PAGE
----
We met and we got along really beautifully and what was really special for me in our writing process that then unfolded was that the script was really focused on Angel in my initial iteration of it and then as we started working on it more and more together, what got pulled into the foreground was the sister relationship. I don’t know to what degree that was an osmosis of she and I working together. Both of us have a bunch of sisters, but what ultimately became the very heart of the film was something that was really organic from the two of us working together.
I had the incredible good fortune of working with two women – Marlena Skrobe and Olivia Creser – who worked on our street casting prior to even getting our financing because I wanted to make sure that we could find this nine-year-old kid who needs to have so much emotional complexity and at the same time be funny and be this and that. So it took about a year to conduct a search of about a thousand girls and we met [Tatum] through a step competition in the Bronx one Saturday. And right away, we knew she was Abby.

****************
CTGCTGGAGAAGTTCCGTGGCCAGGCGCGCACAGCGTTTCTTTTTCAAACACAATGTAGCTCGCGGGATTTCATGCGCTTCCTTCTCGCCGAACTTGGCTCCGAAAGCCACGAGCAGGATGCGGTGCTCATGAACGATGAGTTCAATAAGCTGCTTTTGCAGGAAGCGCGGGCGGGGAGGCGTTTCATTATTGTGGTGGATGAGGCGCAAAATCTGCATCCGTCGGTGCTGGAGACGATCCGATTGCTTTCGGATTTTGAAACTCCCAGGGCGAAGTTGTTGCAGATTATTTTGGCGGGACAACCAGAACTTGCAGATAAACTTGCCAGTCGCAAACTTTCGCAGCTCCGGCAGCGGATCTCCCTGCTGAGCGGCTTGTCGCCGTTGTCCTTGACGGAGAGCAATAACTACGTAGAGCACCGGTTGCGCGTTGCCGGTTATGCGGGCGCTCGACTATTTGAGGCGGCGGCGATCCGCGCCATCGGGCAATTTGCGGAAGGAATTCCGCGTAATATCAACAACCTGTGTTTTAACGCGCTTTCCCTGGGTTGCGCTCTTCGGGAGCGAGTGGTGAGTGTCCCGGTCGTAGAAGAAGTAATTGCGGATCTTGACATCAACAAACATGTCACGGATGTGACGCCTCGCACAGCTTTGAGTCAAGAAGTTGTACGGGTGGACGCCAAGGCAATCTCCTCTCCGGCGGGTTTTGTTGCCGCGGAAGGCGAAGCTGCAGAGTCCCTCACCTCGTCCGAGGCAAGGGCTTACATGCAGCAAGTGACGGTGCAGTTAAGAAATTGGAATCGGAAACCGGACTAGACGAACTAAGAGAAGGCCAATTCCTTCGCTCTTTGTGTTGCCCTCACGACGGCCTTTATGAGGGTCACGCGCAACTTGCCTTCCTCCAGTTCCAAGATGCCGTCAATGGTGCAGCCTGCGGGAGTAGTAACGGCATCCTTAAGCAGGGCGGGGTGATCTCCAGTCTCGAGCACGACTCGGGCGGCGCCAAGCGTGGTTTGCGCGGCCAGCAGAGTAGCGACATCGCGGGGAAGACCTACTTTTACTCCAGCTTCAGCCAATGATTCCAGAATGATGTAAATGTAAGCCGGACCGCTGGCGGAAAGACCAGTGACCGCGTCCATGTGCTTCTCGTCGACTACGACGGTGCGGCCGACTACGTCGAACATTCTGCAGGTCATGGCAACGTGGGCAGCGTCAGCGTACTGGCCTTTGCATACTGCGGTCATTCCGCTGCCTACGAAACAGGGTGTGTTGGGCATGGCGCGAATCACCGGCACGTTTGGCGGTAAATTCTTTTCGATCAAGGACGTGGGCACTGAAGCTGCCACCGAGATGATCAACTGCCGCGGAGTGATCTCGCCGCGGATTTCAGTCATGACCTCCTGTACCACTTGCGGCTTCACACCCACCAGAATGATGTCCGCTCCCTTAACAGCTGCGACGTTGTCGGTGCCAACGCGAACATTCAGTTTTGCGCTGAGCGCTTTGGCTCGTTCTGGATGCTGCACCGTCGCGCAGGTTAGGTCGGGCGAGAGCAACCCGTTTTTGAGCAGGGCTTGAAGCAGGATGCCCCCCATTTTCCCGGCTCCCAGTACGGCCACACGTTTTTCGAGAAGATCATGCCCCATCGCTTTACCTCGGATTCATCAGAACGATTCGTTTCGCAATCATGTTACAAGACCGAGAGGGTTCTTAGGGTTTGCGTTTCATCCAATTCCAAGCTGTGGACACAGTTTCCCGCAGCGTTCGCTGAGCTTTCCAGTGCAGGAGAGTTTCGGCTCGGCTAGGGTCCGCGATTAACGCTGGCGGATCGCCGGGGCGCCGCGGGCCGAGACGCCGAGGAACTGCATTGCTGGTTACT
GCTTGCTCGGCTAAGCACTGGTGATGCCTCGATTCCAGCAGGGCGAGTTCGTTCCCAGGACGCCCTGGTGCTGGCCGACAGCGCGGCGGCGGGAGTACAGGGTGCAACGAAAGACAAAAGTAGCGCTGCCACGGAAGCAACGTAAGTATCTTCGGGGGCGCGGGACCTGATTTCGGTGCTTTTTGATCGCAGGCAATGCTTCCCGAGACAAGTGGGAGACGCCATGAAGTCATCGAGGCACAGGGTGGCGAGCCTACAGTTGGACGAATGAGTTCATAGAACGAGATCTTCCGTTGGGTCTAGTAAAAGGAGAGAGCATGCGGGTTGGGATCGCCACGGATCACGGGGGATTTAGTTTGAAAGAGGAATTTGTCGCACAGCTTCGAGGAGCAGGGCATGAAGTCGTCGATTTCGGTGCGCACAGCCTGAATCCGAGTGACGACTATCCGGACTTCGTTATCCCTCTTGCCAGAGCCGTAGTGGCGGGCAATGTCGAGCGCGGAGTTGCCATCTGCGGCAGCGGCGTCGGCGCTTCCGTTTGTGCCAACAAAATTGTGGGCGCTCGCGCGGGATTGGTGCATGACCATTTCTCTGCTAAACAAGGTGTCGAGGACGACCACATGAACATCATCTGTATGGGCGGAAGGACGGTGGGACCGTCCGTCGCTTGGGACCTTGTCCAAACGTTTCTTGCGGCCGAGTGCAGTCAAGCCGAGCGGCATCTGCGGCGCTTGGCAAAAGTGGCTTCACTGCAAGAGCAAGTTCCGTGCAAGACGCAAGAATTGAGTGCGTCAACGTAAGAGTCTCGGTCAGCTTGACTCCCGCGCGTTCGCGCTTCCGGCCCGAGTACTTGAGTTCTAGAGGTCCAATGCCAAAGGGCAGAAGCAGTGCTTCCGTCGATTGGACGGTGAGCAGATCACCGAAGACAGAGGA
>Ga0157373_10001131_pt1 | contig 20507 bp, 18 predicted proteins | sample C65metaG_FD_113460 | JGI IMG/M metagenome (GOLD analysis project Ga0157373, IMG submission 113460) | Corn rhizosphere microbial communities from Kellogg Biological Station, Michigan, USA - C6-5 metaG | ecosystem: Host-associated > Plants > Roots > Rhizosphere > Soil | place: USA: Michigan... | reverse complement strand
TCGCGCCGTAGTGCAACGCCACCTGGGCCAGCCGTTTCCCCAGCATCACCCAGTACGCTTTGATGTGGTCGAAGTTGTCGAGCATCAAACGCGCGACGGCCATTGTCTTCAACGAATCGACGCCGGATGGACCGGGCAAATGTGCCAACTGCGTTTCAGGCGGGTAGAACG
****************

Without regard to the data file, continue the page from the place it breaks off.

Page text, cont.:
We had to call her back in a bunch of times just because she had never acted before, so we needed to make sure she could get to that next level of handling the material, which she did. Every challenge that we gave her of every next audition she rose to so beautifully and she is those things [you see in the film] – she is really funny and really chatty, but she’s also incredibly deep and mature with her emotions and her thoughts. She’s just an incredibly special, innately talented, gifted kid.
Coming from an acting background yourself, was there anything that you would want as a director that you applied to how you would give your actors the room for their performances?
One of the things that I got to do on this film was something that I had wished we could do on films or on TV shows that never gets to happen, which is rehearsal time. Dominique and Tatum were both really generous with giving me that time and time for them to build a relationship. Rehearsal time was a key component that then allowed us to find things on set [so] we could cross out dialogue because in fact they had an inner language, so we didn’t need all the stuff we wrote. They could improvise a moment because they had a past.